From your previous post I understand that the FITS header shows 2750x2200. But in the PI console upon importing the image PixInsight reads 1 px less in each dimension. That is also the dimension listed on the ATIK website.
If the ACTUAL pixel COUNT (not FITS header) shows 2750x2200 then the information on the ATIK website must either be 1) wrong, or 2) the resolution was rounded up to the next number that was divisible by 2, or 3) the driver that PI reads out states the wrong value in the console (as does the website), or 4) PI entered the value provided to it by ATIK into the database it uses for its calculations and disregards the FITS header AND the actual pixel count.
Looks like that cannot be solved without input from ATIK. You need confirmation of what the actual pixel count of the sensor really is.
When you take one of the FITS files and open it in Photoshop or Gimp, how many pixels does it show there when you select Canvas size and image size?
I.e. is the header right or not?
fenriques wrote:Thanks, I read the thread (well ,not all 188 posts...), argumentations are solid but the data presented are mainly empirical. There's another useful thread on CN that discuss the theory behind the calculations:
El Corazon wrote: Here is another informative (and at times spirited) discussion on the same topic. That one also addresses the effect of gain.
Do you have an excel file with simulations of suggested exposure times to share? I would like to compare to mine
Sadly, no, don't have an Excel file with simulations. That might be useful to build.
I only have the numbers I gave in my last reply, which fit the abhorrent conditions in my backyard in a white zone and which match closely what the sharpcap site says and what the formulas in the cloudynights blog also suggest. They were obtained recently with an RC-8" at f/8 using the ASI1600MM Pro at 240 gain. The ADUs come out a little higher than in the cloudnights discussion I provided the link to, I will continue tweaking times and gain some more until my results are optimized to the conditions (that doesn't say much!).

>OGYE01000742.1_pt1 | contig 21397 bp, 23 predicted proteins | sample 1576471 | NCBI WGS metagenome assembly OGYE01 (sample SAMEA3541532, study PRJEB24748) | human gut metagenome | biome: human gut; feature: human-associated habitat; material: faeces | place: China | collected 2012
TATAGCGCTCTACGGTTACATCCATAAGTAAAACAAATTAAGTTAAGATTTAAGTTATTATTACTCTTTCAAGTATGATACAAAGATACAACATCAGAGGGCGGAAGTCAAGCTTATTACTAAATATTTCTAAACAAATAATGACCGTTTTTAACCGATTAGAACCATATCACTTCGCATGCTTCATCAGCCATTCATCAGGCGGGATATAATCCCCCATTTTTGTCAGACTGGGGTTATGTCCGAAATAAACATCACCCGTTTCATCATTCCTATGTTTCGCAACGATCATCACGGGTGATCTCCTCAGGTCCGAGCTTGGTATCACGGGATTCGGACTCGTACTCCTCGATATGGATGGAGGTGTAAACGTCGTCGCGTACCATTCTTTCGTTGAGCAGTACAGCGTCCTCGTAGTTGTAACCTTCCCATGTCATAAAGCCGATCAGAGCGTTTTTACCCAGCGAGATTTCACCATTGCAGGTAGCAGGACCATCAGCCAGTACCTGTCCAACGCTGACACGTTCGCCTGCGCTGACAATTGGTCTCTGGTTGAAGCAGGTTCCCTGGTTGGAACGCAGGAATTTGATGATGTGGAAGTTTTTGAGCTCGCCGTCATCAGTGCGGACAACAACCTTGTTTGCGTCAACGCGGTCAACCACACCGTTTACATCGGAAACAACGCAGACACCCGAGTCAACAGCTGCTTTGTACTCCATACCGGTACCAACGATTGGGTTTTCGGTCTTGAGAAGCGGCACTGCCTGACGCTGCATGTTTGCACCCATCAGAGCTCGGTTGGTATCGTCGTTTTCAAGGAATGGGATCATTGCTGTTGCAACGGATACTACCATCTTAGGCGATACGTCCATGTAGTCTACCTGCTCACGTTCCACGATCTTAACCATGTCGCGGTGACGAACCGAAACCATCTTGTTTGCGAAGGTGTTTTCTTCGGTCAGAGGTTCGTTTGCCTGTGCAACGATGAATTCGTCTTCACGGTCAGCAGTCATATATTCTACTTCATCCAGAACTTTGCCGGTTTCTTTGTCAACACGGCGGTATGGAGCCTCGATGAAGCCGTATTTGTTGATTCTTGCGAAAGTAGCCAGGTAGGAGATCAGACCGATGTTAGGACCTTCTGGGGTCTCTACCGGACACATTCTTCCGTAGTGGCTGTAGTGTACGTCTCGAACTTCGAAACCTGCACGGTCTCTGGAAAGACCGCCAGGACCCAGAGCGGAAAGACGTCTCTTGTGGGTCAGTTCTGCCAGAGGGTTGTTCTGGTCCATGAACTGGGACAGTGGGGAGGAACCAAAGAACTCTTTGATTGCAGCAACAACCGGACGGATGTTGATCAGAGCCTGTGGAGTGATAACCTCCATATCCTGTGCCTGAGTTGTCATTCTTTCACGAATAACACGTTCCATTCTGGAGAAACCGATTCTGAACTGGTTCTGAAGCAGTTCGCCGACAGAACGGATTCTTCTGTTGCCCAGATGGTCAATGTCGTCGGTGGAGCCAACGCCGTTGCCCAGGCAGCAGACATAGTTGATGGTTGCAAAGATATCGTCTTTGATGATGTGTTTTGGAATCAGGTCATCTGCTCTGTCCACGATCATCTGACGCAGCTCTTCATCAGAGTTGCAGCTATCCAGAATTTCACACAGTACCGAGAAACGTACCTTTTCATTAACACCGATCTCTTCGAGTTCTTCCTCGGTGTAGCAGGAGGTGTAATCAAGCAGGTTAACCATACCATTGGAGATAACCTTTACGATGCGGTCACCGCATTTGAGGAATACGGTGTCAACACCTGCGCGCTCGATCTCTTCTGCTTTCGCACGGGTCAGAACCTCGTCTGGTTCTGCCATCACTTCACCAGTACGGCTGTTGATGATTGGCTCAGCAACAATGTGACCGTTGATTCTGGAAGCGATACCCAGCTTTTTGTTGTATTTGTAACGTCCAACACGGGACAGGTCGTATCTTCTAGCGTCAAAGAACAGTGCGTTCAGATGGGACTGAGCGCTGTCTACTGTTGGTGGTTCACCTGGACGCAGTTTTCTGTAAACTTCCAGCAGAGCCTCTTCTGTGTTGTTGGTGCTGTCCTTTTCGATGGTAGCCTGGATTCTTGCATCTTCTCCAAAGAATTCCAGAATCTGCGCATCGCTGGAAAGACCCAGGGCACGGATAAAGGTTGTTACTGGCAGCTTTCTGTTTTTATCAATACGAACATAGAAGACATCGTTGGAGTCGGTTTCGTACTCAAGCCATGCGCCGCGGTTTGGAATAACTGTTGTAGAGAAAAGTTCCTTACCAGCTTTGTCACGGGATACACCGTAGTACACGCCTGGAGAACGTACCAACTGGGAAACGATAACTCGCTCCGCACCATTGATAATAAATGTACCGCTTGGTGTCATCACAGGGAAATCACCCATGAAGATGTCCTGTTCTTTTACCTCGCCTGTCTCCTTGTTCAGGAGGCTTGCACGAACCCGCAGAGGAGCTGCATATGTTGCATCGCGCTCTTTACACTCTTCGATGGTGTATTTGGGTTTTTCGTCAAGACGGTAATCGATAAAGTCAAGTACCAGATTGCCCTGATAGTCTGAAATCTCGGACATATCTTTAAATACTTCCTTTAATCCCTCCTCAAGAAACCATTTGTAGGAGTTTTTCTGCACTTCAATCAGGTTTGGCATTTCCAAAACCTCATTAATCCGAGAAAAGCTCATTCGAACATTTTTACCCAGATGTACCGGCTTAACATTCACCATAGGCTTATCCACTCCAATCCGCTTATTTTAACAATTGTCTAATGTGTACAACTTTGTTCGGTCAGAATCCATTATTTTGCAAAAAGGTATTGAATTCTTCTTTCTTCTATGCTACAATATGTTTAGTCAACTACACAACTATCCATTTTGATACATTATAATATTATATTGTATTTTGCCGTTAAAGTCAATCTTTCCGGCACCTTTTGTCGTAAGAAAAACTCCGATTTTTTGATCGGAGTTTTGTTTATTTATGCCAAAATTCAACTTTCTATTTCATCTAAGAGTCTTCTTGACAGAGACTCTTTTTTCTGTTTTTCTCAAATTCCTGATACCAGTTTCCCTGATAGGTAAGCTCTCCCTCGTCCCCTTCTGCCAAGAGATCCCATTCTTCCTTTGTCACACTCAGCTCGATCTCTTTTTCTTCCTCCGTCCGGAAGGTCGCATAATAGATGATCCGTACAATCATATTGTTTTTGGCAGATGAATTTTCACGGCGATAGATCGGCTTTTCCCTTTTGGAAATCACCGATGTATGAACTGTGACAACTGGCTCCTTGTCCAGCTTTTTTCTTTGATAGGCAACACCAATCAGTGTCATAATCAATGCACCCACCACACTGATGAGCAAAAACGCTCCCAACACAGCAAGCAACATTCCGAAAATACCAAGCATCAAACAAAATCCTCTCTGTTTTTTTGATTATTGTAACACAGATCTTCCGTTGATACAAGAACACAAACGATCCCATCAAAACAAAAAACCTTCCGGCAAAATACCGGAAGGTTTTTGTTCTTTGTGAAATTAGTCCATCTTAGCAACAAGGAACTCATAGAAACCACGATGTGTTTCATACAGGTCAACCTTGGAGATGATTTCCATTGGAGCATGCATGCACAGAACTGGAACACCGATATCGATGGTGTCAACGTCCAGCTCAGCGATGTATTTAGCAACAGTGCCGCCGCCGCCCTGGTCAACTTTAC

One drawback not discussed in the video presentations or the blogs is the time factor required for downloading and dithering. The shorter the exposure times, the more those come into play. By going to shorter exposure times one will progressively end up with less integration time, since progressively more time is being wasted downloading the images and dithering. That is especially critical when using a Raspberry Pi, which is much slower than a mini-PC, or when downloading the images over WiFi. Here, it becomes essential to use a mini-PC at least, preferably the more computing power one has the better. Also, USB3 becomes absolutely critical for downloading the images. For those reasons, it seems to me to make sense not to go below 30 s exposures and rather preserve dynamic range by using a lower gain for luminance, while keeping the median ADUs in the low 2000s.
That makes the scheduler more important than ever. With that, one can then program image acquisition at different gain values, i.e. perhaps 120 gain/30s for L, 180 gain/30s for RGB and 300 gain/60s for narrowband from the city at f/8.